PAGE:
Almost two weeks ago, I was in Vienna, taking a long walk. Not on the busy shopping boulevards, not around its historical landmarks, but among hundreds of artworks exhibited by more than one hundred galleries under one roof. For the second year, viennacontemporary has gathered artists, art dealers and art collectors at Marx Halle, the freshly reinvented industrial space, situated in the heart of Neu Marx, the district which keeps the heart of Austrian creative and tech industries beating. Viennacontemporary is the largest art fair in the country and the most important event of this kind in the region. Its geographic position is not a coincidence at all, as the fair strongly focuses on promoting art created in Eastern European countries and at the same time on creating and consolidating a market for it. Eastern European arts have not enjoyed their time in the global spotlights, and the social, economic and political context in the region can provide a part of the explanation.
Many galleries in countries belonging to the former so-called "Eastern Bloc", such as Poland, Romania, Bulgaria, Ukraine or Hungary, have been struggling to support contemporary arts in a very fragile world, following the fundamental shifts in the 90s. They had to invent their own rules, to adapt to a system that had been mostly shared by artists approved by the state versus artists working rather as outsiders. They had to plant the very first seeds of a feeble art market in their countries and at the same time connect to the stronger hubs of the European and global art world. Not even now, after more than 25 years of democratic regimes, are contemporary art galleries in this part of the map thriving by all means. As I was speaking to many Eastern European gallery representatives exhibiting at viennacontemporary, most of them were sharing the same version of the story: creating and promoting contemporary art in their homelands often comes hand in hand with mastering the art of survival and perpetual reinventing. No matter how strong the artists' voices may be, having the necessary resources to make them heard is still problematic enough.
This is one of the reasons why an art fair focused on Eastern European art is good news. Step by step, it ensures access of commercial art galleries to a network of collectors and connoiseurs. At the same time, it helps creating a stronger sense of identity for Eastern European artists and their very diversified aesthetic approaches, in the eyes of the global art world. In a moment when living and creating in a former Communist country is no longer exotic, it is time this European countries are known through their contemporary art, which, to some point, creates a challenging scan of their social transformations.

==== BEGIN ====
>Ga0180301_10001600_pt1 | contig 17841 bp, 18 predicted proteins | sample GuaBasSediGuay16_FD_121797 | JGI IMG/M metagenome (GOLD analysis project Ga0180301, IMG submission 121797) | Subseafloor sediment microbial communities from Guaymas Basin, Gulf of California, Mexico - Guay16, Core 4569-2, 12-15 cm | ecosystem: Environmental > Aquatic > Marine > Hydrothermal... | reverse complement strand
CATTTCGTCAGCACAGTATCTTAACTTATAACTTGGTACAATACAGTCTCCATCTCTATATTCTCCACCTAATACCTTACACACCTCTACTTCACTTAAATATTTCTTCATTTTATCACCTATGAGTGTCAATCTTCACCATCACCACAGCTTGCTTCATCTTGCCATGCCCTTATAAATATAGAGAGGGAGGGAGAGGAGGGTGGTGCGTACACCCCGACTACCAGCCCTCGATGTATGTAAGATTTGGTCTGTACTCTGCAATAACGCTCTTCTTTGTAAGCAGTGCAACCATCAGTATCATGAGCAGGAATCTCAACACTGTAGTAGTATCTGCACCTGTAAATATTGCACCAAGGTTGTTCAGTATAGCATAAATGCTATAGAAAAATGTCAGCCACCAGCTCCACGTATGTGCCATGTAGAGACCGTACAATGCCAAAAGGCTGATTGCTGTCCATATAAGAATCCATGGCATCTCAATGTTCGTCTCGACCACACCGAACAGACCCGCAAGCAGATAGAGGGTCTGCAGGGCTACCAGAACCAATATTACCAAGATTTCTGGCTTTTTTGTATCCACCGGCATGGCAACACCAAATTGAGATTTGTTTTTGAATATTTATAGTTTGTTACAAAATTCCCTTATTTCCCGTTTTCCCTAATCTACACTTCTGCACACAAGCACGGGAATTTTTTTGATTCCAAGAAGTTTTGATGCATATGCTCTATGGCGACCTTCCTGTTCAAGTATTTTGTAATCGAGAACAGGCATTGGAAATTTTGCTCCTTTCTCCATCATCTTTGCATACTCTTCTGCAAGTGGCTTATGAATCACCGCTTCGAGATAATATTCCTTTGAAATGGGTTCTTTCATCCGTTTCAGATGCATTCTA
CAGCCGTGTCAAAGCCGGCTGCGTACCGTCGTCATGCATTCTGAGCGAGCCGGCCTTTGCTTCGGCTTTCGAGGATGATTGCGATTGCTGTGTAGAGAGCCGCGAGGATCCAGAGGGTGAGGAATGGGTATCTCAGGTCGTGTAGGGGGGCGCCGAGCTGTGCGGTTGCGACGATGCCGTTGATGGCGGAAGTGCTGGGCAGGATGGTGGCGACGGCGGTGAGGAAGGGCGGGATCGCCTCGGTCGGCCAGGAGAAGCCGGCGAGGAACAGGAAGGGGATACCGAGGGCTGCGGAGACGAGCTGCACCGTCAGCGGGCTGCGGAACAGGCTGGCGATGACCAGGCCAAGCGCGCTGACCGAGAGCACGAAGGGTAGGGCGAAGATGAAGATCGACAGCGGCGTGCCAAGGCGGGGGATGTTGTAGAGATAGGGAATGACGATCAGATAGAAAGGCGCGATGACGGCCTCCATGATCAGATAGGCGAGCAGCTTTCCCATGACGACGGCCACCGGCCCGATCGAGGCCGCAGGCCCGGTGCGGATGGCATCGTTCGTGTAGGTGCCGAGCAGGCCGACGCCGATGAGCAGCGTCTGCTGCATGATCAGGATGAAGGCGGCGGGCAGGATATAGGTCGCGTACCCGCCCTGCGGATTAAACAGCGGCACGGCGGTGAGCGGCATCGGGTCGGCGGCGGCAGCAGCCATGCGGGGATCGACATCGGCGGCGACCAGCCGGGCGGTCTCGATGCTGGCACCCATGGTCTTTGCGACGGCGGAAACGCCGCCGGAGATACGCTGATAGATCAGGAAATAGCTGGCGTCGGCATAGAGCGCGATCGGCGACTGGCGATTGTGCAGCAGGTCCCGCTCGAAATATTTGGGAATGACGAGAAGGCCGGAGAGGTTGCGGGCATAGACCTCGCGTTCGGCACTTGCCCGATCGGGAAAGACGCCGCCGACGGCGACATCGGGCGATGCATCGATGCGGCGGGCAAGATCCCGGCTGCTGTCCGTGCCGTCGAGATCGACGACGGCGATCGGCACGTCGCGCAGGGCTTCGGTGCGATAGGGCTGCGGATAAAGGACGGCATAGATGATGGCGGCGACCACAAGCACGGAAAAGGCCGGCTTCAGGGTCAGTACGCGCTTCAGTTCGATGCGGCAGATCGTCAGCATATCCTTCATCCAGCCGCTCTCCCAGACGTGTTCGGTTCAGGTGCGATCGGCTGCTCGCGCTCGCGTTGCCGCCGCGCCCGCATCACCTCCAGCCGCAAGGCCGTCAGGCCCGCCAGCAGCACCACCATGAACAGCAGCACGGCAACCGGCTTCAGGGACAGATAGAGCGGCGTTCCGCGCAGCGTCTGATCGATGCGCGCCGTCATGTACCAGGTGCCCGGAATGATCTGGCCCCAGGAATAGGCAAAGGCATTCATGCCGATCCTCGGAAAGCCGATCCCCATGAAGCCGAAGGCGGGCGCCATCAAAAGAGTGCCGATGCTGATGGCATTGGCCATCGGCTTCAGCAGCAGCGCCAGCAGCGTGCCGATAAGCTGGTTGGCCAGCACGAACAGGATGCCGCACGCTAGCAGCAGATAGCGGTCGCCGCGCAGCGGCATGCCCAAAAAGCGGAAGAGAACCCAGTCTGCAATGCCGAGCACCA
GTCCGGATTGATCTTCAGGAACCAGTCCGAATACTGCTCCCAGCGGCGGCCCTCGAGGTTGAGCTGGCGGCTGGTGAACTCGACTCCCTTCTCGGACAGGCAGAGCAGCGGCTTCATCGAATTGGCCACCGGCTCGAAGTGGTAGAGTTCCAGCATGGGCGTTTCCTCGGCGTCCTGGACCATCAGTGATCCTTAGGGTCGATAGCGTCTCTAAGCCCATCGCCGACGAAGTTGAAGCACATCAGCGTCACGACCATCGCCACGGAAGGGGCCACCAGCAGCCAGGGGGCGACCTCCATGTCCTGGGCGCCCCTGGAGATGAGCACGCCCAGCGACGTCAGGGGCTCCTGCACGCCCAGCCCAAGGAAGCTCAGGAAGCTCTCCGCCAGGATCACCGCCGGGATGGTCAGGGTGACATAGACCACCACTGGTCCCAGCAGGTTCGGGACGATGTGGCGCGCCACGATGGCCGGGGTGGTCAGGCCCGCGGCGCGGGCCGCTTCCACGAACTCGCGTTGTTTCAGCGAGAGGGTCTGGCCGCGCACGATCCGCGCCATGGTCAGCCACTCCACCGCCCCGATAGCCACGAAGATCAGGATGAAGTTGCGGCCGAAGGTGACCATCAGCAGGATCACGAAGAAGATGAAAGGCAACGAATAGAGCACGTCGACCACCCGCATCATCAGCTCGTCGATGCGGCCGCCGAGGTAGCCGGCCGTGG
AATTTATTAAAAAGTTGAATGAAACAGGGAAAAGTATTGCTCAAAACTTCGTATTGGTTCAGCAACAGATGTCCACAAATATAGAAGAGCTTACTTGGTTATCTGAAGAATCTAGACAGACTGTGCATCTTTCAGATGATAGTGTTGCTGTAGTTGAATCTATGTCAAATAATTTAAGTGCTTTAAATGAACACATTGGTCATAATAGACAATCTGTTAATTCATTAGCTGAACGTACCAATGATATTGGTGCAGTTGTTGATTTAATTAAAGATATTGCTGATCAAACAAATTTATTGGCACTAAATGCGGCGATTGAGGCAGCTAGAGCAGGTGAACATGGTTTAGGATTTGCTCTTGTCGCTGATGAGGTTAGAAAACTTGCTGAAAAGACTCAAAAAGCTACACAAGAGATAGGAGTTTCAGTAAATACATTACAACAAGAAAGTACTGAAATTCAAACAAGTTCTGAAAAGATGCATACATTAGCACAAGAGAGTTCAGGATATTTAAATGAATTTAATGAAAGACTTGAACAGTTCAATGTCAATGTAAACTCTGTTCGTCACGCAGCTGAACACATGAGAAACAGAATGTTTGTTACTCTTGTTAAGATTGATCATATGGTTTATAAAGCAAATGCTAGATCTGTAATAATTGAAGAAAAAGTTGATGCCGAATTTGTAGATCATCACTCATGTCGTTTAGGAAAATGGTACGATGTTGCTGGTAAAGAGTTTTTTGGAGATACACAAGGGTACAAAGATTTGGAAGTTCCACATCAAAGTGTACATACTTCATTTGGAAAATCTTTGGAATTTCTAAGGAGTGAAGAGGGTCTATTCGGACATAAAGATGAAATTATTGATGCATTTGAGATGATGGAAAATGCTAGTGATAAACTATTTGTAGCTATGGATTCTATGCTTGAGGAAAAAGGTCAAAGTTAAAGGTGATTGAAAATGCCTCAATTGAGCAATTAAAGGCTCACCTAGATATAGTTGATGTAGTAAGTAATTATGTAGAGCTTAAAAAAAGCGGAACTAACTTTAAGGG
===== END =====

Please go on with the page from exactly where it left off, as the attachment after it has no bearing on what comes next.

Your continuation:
After two days of feeding on the artworkd exhibited at Marx Halle, many of them sharing the minimalist language of conceptualism and formalism, I had the chance to have a brief discussion with Christina Steinbrecher-Pfandt, the artistic director of viennacontemporary. Christina was born in Kazakhstan and, after she studied arts in Great Britain, she started working for major artistic events. She was the artistic director for Art Moscow, an international art fair with already a long tradition, and was a member of the curatorial team for the Moscow Biennale 2009. Since 2014, she has been the sole artistic director of viennacontemporary.
How was working for the Art Moscow fair different from working for viennacontemporary?
Moscow has a completely different focus: while viennacontemporary focuses on Eastern Europe, Moscow focuses on Russia and everything else. The mission of the Moscow fair was to be more international, but without a specific focus, like we have in Vienna.
Are there any specific elements for Eastern-European art?
To be honest, if you look at art from the 60s, 70s and 80s, especially at artworks that involve lettering, sometimes you cannot tell apart if it is Western or Eastern. A lot of Eastern European art is now becoming very attractive for Western Europeans, who say Wow, it's of very good quality. They don't need to read a lot of materials to get the whole context they were created in; it is just very good art. Another aspect, related to artworks that comment on the context, on specific political and local issues, does not only apply to Eastern European art. Americans comment on American situations, Africans comment on African situations and so long.